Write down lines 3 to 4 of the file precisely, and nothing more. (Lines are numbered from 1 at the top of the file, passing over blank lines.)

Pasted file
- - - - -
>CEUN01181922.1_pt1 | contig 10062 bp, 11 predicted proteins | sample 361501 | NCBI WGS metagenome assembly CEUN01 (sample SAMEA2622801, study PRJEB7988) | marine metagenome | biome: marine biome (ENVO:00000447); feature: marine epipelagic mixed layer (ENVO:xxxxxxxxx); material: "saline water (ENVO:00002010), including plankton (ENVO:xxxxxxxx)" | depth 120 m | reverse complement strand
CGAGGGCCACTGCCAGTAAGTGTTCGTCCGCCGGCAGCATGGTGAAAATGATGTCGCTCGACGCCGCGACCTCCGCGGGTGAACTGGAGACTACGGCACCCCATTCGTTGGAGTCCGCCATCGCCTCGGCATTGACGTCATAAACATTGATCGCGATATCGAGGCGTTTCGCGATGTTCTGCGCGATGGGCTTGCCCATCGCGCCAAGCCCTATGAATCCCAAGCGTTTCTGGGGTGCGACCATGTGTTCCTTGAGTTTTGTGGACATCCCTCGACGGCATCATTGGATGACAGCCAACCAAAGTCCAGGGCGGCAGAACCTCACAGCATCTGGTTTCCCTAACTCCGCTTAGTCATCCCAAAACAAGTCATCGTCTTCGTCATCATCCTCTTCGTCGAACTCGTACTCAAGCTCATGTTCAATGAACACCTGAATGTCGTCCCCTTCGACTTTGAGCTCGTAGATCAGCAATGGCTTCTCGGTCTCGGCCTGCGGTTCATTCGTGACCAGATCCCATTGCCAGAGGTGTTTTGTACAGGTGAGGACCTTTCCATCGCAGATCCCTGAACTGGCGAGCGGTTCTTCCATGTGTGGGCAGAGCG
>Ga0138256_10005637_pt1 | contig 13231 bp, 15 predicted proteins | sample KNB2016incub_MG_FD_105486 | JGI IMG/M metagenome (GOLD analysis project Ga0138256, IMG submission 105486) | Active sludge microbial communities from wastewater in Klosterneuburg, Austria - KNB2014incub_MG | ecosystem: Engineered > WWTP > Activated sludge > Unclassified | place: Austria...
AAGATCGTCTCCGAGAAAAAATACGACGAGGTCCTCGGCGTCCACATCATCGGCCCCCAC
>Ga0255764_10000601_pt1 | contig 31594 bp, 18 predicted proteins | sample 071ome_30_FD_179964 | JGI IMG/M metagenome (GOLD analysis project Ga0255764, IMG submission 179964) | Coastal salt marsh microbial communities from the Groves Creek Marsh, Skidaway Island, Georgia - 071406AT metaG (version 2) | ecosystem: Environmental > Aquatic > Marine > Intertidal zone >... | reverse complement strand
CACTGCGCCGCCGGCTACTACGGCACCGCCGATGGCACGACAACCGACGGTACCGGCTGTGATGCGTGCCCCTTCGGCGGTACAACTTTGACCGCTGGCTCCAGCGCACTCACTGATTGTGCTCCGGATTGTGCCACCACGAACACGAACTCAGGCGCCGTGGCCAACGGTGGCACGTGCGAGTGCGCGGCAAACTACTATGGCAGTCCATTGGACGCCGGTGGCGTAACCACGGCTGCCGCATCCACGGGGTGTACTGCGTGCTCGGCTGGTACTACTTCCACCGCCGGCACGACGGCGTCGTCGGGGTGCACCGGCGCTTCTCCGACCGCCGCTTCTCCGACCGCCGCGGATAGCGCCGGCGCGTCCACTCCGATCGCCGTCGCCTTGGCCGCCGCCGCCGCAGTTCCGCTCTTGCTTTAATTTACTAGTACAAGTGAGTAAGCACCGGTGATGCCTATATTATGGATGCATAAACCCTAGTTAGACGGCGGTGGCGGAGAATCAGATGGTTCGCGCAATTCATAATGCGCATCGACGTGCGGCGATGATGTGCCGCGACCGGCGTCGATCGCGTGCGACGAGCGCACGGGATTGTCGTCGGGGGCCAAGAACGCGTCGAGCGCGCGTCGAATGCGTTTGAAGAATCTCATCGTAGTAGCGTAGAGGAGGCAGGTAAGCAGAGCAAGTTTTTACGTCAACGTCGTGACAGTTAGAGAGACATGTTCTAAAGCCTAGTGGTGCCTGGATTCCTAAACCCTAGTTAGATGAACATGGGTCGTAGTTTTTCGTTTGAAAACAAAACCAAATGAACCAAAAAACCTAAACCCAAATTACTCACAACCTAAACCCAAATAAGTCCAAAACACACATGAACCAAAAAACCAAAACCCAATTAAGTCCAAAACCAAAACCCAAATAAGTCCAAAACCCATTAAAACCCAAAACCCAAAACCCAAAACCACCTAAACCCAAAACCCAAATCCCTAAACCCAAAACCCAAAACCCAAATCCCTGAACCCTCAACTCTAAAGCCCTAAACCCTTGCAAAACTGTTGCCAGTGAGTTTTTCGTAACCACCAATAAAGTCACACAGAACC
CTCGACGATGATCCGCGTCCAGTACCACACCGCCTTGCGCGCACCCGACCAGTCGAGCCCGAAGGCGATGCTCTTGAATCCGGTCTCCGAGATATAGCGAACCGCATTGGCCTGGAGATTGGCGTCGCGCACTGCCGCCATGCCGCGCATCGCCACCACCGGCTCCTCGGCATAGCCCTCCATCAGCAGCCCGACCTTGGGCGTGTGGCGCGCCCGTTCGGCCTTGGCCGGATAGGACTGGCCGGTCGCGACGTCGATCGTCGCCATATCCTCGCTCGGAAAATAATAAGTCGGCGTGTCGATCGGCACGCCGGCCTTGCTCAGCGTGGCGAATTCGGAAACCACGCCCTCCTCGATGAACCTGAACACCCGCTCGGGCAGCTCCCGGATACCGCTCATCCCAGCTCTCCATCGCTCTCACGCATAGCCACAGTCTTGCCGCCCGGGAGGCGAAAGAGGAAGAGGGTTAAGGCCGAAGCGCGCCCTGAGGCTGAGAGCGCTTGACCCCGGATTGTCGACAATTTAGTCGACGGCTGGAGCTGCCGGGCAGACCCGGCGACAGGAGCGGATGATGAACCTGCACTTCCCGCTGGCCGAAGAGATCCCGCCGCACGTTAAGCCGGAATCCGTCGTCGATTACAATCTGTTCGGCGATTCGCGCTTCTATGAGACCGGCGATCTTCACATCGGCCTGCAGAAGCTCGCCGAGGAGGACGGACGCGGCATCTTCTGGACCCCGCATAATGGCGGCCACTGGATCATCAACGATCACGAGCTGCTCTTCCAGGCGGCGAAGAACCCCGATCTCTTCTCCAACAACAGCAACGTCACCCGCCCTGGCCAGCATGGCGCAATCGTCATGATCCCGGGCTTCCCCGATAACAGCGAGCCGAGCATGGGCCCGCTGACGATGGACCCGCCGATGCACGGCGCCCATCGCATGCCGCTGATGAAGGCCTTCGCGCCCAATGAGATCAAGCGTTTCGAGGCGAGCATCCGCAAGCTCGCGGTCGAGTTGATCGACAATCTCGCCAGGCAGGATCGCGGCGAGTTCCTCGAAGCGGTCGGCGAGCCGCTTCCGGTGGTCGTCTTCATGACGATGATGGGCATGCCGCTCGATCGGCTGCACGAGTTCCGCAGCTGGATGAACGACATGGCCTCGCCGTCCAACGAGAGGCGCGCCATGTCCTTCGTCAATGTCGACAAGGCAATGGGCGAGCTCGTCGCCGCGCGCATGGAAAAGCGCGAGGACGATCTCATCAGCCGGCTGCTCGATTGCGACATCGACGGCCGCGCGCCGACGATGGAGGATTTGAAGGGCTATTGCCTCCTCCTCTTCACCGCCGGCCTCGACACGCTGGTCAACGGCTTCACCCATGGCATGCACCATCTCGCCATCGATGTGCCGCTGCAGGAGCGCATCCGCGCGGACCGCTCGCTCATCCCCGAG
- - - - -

>Ga0138256_10005637_pt1 | contig 13231 bp, 15 predicted proteins | sample KNB2016incub_MG_FD_105486 | JGI IMG/M metagenome (GOLD analysis project Ga0138256, IMG submission 105486) | Active sludge microbial communities from wastewater in Klosterneuburg, Austria - KNB2014incub_MG | ecosystem: Engineered > WWTP > Activated sludge > Unclassified | place: Austria...
AAGATCGTCTCCGAGAAAAAATACGACGAGGTCCTCGGCGTCCACATCATCGGCCCCCAC